PARLIAMENT HOUSE, CANBERRA
THURSDAY, 15 OCTOBER 2015
SUBJECT/S: Malcolm Turnbull’s Cayman Island portfolio
ANDREW LEIGH, SHADOW ASSISTANT TREASURER: Good morning everyone. We've been debating in the Parliament a number of important issues that go to multinational taxation. Labor has been calling for all companies with income over $100 million to have their tax affairs disclosed. That's their total income, taxable income and tax paid. The Coalition is trying to take half of those companies out of the transparency net and keep their tax affairs secret. Labor has been putting on the table a serious package that will crack down on multinational tax avoidance and add more than $7 billion to the budget bottom line. The Coalition isn't willing to close these debt deduction loopholes.
In that context, I think many Australians will find it unusual that the Prime Minister is investing in vulture funds in the Cayman Islands. The Cayman Islands have been on the radar of the OECD and tax authorities around the world as a notorious tax haven. Australia's tax commissioner has referred to it as a tax haven and Malcolm Turnbull's decision to invest in a number of Cayman Islands-based funds does call into question how serious he is able to be about cracking down on multinational tax avoidance – which is a serious issue for the Australian budget – and tax fairness. Happy to take questions.
JOURNALIST: It seems that both Bill Shorten and Sam Dastyari have invested in funds in tax havens – are you concerned about their tax arrangements?
LEIGH: There is a world of difference between putting a bit of money into your superannuation fund and making an active decision to go into a vulture fund based in the Cayman Islands with a minimum $1 million buy-in. The decision to invest in the Cayman Islands is a decision that Mitt Romney made prior to the 2008 Presidential campaign. You now see Malcolm Turnbull coming up with the same arguments that Mitt Romney made then. If Malcolm Turnbull would like the Australian people to believe that the only reason he put his money in the Cayman Islands was to maximise his Australian tax then I've got a Treasury mole who might like to tell you some things.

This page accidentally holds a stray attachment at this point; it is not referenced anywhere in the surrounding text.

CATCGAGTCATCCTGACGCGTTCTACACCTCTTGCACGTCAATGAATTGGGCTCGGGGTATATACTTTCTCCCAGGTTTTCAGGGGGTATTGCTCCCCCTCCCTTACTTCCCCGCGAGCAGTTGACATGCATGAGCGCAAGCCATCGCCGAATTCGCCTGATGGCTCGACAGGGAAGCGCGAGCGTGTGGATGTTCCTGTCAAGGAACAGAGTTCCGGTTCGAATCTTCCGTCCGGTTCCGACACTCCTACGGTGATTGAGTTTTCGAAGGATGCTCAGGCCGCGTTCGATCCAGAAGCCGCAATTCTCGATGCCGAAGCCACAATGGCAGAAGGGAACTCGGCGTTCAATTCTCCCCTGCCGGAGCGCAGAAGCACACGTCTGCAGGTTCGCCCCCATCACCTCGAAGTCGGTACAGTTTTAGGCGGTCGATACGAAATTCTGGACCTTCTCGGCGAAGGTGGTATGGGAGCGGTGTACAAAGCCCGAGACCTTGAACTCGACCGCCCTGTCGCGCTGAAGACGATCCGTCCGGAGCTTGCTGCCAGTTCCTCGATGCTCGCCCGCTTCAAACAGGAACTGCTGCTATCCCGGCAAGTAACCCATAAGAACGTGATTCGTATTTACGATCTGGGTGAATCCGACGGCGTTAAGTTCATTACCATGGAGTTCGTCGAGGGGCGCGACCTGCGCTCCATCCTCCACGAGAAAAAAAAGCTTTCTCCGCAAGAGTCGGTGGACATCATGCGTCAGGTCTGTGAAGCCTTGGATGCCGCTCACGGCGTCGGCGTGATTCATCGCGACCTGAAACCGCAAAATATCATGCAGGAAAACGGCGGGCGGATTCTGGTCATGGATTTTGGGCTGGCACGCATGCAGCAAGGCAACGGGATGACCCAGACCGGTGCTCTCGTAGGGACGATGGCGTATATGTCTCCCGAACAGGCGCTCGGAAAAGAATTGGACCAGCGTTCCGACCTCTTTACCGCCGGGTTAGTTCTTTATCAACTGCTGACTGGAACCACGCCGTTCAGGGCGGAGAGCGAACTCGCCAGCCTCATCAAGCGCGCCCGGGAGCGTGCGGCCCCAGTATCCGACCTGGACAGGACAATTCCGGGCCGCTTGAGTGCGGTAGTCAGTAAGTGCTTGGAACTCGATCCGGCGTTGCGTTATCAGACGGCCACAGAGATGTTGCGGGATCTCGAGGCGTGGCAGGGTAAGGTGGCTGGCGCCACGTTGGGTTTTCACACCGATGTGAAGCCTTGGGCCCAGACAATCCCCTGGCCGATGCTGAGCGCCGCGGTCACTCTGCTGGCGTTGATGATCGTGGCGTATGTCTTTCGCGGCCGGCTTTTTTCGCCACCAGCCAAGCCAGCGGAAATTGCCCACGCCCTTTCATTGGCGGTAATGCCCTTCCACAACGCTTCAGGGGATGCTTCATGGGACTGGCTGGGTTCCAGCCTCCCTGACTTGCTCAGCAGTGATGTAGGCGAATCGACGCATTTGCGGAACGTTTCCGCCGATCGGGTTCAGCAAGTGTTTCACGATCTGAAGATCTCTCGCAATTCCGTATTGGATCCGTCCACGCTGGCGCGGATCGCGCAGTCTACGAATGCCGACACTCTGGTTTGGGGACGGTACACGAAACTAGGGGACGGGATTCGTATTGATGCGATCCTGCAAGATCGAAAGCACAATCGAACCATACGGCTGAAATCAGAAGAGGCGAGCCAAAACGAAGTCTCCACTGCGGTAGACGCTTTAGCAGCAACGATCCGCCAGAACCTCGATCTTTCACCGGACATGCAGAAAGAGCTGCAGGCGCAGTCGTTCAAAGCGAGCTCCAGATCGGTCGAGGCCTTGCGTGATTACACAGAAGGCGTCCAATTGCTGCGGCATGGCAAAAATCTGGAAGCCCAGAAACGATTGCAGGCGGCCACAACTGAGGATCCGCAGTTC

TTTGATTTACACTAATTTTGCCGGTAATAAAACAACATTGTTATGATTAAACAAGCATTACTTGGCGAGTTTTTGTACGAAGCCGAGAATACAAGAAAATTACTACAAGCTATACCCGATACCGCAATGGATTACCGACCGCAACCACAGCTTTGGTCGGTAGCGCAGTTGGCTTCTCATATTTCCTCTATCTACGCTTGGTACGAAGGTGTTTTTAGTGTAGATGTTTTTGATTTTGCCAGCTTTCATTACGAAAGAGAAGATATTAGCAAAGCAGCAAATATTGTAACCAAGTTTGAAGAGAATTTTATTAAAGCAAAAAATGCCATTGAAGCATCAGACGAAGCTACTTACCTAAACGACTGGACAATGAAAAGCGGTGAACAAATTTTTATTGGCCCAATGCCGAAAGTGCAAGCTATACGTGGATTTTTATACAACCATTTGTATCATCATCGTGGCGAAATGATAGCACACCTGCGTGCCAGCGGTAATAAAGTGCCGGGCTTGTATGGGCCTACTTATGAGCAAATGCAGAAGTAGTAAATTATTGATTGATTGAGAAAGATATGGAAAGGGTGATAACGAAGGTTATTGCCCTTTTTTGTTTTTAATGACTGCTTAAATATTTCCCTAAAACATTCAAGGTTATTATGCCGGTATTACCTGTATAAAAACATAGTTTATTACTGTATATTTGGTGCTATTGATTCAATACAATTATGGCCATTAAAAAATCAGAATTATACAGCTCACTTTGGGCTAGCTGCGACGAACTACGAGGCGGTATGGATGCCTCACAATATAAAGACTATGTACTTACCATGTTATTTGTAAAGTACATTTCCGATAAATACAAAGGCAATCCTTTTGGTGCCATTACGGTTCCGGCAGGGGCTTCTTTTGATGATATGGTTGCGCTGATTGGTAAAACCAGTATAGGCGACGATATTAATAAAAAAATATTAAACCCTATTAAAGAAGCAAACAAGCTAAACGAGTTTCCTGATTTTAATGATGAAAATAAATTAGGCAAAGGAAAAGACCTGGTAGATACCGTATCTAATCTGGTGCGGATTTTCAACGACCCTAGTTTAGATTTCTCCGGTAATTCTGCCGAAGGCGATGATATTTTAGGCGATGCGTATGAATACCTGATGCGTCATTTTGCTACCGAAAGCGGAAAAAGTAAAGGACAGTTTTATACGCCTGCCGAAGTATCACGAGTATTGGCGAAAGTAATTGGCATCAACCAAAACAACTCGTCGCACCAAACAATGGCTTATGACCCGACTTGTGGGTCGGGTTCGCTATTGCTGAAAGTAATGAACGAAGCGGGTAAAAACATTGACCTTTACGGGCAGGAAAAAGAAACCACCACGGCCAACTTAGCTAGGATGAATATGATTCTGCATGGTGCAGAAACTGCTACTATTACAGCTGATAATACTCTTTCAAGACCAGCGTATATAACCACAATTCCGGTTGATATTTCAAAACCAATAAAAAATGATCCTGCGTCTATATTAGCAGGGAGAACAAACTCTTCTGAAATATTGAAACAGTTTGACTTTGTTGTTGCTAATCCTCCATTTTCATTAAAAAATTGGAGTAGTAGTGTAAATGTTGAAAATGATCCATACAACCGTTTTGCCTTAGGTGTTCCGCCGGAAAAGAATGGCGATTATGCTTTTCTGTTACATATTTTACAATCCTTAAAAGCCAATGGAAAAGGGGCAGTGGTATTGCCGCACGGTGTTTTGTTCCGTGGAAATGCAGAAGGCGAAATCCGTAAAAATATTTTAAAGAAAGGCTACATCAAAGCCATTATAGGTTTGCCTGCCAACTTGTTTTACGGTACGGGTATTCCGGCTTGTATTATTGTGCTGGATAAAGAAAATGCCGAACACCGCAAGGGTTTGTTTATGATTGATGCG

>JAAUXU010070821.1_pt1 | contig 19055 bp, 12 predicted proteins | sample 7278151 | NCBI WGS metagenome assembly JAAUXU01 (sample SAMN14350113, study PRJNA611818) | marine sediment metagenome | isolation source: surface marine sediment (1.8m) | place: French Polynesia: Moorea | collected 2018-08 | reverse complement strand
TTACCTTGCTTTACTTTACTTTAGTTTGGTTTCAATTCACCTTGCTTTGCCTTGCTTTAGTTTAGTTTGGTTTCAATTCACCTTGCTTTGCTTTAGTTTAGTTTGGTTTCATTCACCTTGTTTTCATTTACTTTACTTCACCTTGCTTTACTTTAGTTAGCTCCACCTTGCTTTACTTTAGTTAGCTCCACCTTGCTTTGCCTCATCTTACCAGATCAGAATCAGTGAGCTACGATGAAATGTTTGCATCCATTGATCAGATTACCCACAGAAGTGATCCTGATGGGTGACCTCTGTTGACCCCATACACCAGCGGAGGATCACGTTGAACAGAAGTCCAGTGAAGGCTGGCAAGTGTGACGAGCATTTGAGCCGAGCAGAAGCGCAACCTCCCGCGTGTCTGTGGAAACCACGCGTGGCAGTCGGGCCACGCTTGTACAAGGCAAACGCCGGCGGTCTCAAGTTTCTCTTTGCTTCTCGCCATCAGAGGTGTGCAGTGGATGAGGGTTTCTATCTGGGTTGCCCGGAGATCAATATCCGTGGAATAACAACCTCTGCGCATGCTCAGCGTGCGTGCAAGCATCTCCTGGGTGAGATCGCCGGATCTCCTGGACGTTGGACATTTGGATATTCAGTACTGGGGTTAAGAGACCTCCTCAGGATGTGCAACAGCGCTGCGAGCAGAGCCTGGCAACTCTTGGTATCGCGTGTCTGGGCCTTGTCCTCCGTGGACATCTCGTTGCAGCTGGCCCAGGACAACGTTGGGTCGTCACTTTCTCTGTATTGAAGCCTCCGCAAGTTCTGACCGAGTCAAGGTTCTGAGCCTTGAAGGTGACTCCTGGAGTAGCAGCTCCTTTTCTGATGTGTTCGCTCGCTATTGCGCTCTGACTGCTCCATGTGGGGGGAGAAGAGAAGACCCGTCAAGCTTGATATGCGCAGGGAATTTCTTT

JOURNALIST: What do you say to Malcolm Turnbull's argument that he purposely invested in managed funds overseas to avoid any conflicts of interest here?
LEIGH: There are plenty of ways of investing in Australia and avoiding conflicts of interest. One can invest in real property, or you might put your money into an index fund, which simply buys you a slice of the Australian stock market. The notion that you have to buy into a Cayman Islands vulture fund in order to avoid conflicts of interest is frankly laughable.
LEIGH: Labor takes seriously any breach of laws and they should be referred to the relevant authorities. But I think all Australians now recognise that what's going on in this Royal Commission is a heavily partisan exercise. We don't intend to dignify it by providing a day-to-day running commentary.
JOURNALIST: Just on the Cayman Islands stuff, if you're not willing to put forward any claim of impropriety, isn't this just a smear campaign?
LEIGH: I think it does go to the seriousness of the Prime Minister, and his Government when it comes to tackling multinational profit shifting. If you're not willing to keep the transparency laws that Labor put in place; if you're not willing to close the debt deductions loopholes that Labor has carefully costed through the Parliamentary Budget Office, and then at the same time you're investing in one of the world's worst tax havens, then Australians will reasonably be asking questions of Malcolm Turnbull as Americans did of Mitt Romney over the same affairs.
JOURNALIST: What are your concerns though, if he says all of the income is taxed in Australia?
LEIGH: The key question is the ways in which Caymans based funds are able to effectively minimise the total tax bill. By moving between dividend and capital gains classifications; through differential treatment of management fees; through deferring a tax bill until it is more advantageous for the taxpayer. One of the questions Malcolm Turnbull didn't answer in Parliament yesterday was whether the income derived from the funds was higher than it would have been had they not been based in the Cayman Islands. Frankly, it's hard to see why else you'd be investing in a place that has more companies than it has people.
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